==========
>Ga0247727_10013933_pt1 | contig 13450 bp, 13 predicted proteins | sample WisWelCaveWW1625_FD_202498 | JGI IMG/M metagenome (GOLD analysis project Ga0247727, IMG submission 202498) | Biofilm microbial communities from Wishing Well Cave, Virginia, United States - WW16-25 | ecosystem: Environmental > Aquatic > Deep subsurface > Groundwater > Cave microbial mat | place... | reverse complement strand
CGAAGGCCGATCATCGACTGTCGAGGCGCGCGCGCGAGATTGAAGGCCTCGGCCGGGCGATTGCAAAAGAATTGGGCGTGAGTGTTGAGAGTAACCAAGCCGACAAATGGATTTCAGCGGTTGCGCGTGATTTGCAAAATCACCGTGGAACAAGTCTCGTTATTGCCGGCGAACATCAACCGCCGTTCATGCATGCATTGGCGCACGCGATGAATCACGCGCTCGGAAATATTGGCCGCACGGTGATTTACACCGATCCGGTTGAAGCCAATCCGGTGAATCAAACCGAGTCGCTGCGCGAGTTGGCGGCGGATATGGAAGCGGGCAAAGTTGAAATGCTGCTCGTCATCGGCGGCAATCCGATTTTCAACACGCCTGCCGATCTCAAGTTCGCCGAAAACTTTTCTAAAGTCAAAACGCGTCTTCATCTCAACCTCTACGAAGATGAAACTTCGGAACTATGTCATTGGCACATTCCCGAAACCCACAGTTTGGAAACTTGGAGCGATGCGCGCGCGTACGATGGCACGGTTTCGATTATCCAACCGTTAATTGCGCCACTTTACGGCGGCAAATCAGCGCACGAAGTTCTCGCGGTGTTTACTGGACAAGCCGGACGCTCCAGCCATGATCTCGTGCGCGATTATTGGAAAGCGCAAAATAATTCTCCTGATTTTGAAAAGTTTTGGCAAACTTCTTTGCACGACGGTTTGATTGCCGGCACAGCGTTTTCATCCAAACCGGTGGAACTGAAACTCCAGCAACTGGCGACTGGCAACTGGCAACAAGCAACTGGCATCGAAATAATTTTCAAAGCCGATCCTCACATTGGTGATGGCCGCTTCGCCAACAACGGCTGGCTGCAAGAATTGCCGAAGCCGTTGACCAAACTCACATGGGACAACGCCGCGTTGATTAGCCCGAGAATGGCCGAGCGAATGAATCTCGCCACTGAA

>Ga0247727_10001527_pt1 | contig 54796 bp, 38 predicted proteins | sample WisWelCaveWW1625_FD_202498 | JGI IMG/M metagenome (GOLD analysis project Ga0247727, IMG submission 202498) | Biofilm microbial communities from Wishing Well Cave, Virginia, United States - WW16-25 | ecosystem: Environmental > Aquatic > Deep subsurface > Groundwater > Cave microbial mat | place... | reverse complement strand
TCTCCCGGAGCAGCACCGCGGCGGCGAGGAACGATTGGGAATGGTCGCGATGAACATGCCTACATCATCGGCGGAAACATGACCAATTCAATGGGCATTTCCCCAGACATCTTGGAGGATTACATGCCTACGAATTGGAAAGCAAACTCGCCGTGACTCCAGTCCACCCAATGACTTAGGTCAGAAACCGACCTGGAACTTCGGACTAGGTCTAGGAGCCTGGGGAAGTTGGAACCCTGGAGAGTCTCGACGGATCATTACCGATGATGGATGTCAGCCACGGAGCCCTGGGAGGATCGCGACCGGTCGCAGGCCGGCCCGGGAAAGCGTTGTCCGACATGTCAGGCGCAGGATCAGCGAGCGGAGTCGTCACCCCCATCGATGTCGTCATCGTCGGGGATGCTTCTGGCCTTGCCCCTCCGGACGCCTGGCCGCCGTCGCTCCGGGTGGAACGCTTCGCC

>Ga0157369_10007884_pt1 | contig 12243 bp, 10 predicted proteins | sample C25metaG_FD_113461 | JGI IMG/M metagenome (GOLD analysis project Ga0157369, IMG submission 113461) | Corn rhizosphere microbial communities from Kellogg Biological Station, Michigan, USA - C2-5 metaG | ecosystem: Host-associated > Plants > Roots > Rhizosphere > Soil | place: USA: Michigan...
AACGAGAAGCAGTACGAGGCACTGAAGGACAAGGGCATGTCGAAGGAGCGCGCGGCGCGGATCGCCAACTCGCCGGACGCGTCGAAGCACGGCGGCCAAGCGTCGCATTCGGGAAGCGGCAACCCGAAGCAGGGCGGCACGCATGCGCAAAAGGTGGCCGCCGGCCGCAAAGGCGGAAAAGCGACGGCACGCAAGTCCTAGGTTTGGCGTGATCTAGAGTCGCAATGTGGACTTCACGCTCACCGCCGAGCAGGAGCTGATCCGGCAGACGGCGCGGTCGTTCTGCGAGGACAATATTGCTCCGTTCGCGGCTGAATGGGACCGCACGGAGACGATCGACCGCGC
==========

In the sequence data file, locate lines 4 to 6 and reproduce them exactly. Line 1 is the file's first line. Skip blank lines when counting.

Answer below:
TCTCCCGGAGCAGCACCGCGGCGGCGAGGAACGATTGGGAATGGTCGCGATGAACATGCCTACATCATCGGCGGAAACATGACCAATTCAATGGGCATTTCCCCAGACATCTTGGAGGATTACATGCCTACGAATTGGAAAGCAAACTCGCCGTGACTCCAGTCCACCCAATGACTTAGGTCAGAAACCGACCTGGAACTTCGGACTAGGTCTAGGAGCCTGGGGAAGTTGGAACCCTGGAGAGTCTCGACGGATCATTACCGATGATGGATGTCAGCCACGGAGCCCTGGGAGGATCGCGACCGGTCGCAGGCCGGCCCGGGAAAGCGTTGTCCGACATGTCAGGCGCAGGATCAGCGAGCGGAGTCGTCACCCCCATCGATGTCGTCATCGTCGGGGATGCTTCTGGCCTTGCCCCTCCGGACGCCTGGCCGCCGTCGCTCCGGGTGGAACGCTTCGCC

>Ga0157369_10007884_pt1 | contig 12243 bp, 10 predicted proteins | sample C25metaG_FD_113461 | JGI IMG/M metagenome (GOLD analysis project Ga0157369, IMG submission 113461) | Corn rhizosphere microbial communities from Kellogg Biological Station, Michigan, USA - C2-5 metaG | ecosystem: Host-associated > Plants > Roots > Rhizosphere > Soil | place: USA: Michigan...
AACGAGAAGCAGTACGAGGCACTGAAGGACAAGGGCATGTCGAAGGAGCGCGCGGCGCGGATCGCCAACTCGCCGGACGCGTCGAAGCACGGCGGCCAAGCGTCGCATTCGGGAAGCGGCAACCCGAAGCAGGGCGGCACGCATGCGCAAAAGGTGGCCGCCGGCCGCAAAGGCGGAAAAGCGACGGCACGCAAGTCCTAGGTTTGGCGTGATCTAGAGTCGCAATGTGGACTTCACGCTCACCGCCGAGCAGGAGCTGATCCGGCAGACGGCGCGGTCGTTCTGCGAGGACAATATTGCTCCGTTCGCGGCTGAATGGGACCGCACGGAGACGATCGACCGCGC